A person’s qualifications are sometimes relevant, but only where no legal right is at stake. For example, parents may examine several candidates for tutoring their children and select one based upon his or her education, experience and other factors. However, the tutor has no right to teach that family’s children. A private tutor is competent to apply for positions, because he has that authority, but he is not competent to compel being hired, because he does not have that right. Whether a tutor is qualified is up to the parents to decide. In other words, the tutor’s qualifications are relevant only because he has no right to be hired. Competence and qualifications are not the same.

Unfortunately, family competence is no longer highly valued in our society. Public officials increasingly disregard family structure in the blind pursuit of so-called individual rights. Increasingly, husbands are unable to relate to their wives as the natural head of household. Parents are unable to make decisions respecting their minor children. Instead, public officials want to fracture the family. Instead of being treated as a governing unit, family members are isolated from each other. What once were family matters, have now become individual concerns. What once were family rights, have now become individual wrongs.

Spousal consent, as it relates to abortion, is a good example of how family competence (i.e. authority) is denied. Although it still takes two people to make a baby, only one is required to kill it. When a woman wants to have an abortion, her husband’s consent is irrelevant (according to court rulings), even when the baby is his offspring. According to the Supreme Court, since a state cannot prevent a woman from having an abortion, the state cannot give her husband the right to stop the abortion, either. In other words, the Court believes that a husband lacks the right to decide whether his family will give birth to another child, unless government can give him that right. In effect, the Court assumes that a husband’s rights come from public officials.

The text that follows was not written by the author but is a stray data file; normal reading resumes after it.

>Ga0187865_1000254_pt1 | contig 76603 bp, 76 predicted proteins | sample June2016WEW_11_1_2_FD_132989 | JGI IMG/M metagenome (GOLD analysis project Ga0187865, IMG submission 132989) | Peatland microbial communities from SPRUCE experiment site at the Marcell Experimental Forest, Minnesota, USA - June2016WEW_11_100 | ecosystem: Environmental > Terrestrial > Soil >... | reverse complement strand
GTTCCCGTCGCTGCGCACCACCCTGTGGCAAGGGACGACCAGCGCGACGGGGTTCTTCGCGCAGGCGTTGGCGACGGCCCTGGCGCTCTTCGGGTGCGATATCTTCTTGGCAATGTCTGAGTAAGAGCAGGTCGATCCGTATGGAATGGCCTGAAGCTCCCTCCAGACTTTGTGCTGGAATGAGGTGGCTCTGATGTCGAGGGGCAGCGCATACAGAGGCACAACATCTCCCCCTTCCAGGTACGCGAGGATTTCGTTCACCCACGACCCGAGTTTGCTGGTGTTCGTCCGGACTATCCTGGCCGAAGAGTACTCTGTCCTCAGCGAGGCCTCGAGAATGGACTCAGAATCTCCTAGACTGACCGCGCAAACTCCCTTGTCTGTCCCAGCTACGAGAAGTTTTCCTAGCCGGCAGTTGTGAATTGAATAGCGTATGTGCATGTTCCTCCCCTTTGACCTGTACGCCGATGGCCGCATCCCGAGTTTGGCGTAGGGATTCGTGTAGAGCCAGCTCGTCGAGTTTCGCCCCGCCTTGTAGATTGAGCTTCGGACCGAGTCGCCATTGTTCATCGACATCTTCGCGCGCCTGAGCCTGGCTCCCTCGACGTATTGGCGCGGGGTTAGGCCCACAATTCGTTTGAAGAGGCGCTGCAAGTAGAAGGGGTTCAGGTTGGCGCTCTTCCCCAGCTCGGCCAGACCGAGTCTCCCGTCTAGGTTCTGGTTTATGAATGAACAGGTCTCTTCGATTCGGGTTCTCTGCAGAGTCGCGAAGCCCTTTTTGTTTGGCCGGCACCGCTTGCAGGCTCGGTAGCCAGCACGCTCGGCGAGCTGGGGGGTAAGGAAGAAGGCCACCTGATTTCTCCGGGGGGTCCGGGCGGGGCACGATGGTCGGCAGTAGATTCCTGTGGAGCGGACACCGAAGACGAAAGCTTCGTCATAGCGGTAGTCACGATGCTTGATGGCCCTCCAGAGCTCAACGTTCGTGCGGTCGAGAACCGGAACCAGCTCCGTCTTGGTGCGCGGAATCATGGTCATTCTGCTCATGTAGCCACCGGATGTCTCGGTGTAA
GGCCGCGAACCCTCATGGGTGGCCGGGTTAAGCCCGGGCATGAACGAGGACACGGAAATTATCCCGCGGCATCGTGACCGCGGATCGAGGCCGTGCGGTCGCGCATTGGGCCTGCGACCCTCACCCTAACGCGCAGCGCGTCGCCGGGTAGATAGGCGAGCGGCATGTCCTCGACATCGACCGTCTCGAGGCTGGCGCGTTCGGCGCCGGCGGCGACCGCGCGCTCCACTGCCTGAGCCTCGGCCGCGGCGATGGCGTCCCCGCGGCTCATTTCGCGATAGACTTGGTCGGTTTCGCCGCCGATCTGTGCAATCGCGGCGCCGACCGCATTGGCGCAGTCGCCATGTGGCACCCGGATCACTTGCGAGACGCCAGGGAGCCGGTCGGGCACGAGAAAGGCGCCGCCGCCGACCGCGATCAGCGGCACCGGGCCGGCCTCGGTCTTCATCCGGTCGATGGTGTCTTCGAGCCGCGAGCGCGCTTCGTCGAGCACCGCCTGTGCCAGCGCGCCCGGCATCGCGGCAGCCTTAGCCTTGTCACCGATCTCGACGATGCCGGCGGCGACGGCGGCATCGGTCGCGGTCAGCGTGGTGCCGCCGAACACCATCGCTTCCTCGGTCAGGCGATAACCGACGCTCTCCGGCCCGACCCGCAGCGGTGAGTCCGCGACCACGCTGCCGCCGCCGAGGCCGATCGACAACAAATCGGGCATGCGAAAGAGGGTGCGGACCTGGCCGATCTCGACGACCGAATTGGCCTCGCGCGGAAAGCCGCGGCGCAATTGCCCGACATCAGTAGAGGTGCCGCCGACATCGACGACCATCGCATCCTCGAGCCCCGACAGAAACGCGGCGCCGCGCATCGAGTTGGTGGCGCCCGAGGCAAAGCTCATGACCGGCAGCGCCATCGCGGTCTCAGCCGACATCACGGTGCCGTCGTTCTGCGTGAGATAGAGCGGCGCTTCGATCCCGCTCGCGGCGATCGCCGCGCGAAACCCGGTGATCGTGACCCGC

The same analysis is made with respect to parents and minor children. If an unmarried minor girl wants an abortion, her parents are denied the right to protect the life of their grandchild. According to the Court, recognition of parental rights will hurt, rather than help, society. The parents’ rights are not viewed as weighty enough to counterbalance the privacy rights of a girl supposedly mature enough to have become pregnant. Thus, the Court is unable to imagine how a state could give parents the right to veto an abortion which the state could not itself prevent.